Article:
The advance of the locust infestation is beyond short term control. The areas infested, the density of the swarms, and their unprecedented rate of reproduction indicate that the invasion will not be contained in the current season.

Lack of timely interventions by the government of Madagascar and by international agencies allowed the locust to reproduce unmolested at the rate of 4 to 5 generations per year for three consecutive seasons. The areas infested and requiring pesticide spraying are estimated at 5 million to 8 million hectares . As much as two thirds of the country may be infested.

Replacing the crop losses for the next three seasons with food assistance at market value would cost international donors in excess of 100 million US dollars.


Only a 3 to 5 year intensive curative intervention requiring resources currently not available in the country could push back the infestation to the controllable normal breeding areas in the South. Implementing the locust control campaign may cost over U$S 50 million largely for aircraft, pesticides, fuel, transport and communications.

FAO experts in charge of the locust erradication campaign in Madagascar have mapped out a comprehensive intervention strategy that identifies which forms of action (aerial spraying, collective close crop protection, and perimeter fumigation), ought to be applied at which times in the locust development cycles, and in which areas of the country. In the course of this intervention a permanent network for preventive interventions and control actions would be set up.


These experts have identified the equipment, supplies and personnel required for this campaign. Requests for international resources for these inputs have been circulated in the donor community by FAO and the Government of Madagascar. A significant amount of funds was committed but they have not been disbursed in time to take advantage of the May to September period when locust are vulnerable to interventions. The exponential increase of the locust population implies that allowing one more generation to emerge could double the areas infested.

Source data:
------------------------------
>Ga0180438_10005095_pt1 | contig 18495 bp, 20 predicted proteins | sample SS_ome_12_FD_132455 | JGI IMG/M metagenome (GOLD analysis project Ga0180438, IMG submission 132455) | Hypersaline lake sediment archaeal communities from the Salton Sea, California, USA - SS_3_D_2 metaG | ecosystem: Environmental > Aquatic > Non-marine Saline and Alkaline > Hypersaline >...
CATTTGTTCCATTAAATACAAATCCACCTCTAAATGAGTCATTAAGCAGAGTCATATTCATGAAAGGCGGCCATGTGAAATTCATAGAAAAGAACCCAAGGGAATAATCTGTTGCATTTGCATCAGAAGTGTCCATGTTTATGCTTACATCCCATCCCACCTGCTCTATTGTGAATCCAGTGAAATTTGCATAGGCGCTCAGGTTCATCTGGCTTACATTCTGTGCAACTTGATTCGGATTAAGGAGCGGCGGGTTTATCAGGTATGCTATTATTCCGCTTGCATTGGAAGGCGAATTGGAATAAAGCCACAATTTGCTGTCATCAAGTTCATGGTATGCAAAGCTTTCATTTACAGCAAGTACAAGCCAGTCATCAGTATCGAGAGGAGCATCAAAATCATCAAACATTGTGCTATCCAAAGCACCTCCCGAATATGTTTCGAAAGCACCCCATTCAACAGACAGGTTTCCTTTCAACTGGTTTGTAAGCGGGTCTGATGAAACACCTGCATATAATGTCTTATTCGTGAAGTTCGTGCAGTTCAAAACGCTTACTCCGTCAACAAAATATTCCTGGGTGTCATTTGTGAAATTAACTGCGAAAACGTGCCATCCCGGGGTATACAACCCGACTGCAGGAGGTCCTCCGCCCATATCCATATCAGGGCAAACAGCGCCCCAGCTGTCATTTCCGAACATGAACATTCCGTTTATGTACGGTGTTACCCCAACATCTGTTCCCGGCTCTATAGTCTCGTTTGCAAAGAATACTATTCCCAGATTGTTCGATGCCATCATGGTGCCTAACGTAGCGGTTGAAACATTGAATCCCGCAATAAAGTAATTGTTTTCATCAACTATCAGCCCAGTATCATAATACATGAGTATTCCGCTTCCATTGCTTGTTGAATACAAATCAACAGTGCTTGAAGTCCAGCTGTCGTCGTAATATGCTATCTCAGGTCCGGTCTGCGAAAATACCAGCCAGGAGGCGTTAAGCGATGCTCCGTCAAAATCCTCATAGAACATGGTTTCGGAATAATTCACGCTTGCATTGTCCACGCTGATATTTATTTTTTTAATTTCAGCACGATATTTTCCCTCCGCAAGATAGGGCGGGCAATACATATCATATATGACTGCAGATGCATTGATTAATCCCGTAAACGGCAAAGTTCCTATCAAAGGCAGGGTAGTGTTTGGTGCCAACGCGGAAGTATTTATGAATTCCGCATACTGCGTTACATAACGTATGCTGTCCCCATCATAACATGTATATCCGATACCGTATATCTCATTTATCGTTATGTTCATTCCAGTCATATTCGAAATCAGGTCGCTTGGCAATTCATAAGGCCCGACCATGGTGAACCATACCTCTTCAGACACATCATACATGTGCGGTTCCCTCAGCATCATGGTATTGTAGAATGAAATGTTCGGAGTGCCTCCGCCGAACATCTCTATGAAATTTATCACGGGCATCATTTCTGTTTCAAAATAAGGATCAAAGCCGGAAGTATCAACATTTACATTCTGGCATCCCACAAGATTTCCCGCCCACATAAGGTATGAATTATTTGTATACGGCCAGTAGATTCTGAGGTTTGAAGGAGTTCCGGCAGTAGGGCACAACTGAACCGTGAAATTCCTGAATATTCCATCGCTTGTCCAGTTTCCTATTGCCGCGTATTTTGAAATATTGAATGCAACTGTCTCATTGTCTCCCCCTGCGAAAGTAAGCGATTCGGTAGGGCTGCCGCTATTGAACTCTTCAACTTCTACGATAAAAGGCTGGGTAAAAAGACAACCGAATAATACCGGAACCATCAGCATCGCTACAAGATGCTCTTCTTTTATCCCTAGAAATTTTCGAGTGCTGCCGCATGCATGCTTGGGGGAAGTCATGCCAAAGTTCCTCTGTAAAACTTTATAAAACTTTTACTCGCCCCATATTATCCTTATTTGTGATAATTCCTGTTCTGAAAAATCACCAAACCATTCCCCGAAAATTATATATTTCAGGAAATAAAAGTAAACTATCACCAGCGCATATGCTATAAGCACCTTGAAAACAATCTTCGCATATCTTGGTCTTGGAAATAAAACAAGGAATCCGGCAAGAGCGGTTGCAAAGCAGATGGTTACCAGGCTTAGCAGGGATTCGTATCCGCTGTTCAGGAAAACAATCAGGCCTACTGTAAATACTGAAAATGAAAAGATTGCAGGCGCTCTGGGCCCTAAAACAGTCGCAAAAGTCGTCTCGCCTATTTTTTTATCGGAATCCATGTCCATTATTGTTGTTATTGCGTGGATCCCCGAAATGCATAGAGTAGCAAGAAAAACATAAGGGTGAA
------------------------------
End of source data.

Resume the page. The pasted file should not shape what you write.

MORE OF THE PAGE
Although for the short term the strategy emphasizes intensive aerial fumigation which is an activity not suited for NGO’s or for agencies like CATHOLIC RELIEF SERVICES there are other essential, community based and innovative interventions which could and should be set in motion at the same time.


The Malagasy military which is becoming seriously involved in the anti locust campaign wants to support aerial fumigation with land based manual spraying of crops and field perimeters. Church and other NGO sponsored projects also encourage local farmers to protect their staple crops by spraying the fields directly. However appropriate low toxicity insecticides are not available in the quantities needed. In many cases unnecessarily motorized pumps are idle for lack of fuel, maintenance or pesticide.

This approach requires some simple training and community involvement which NGO’s can provide and large international agencies can not. Agronomists trying to estimate the extent of the damage already done by locust on the crops in the affected areas point out that even if this approach does not erradicate the infestation completely it would reduce crop losses significantly.


Spraying imported pesticides — even if they are said to have little or no impact on non targetted life forms — is environmentally risky and much too expensive for Madagascar. The pesticide now being used with good results is Rhone Poulenc’s Fipronil, trademarked Adonis.

For some time USAID has supported research and development of biological locust control agents with the University of Montana’s Madagascar project. The scientists have identified several native fungi or mushrooms which have been proven effective in fighting locust.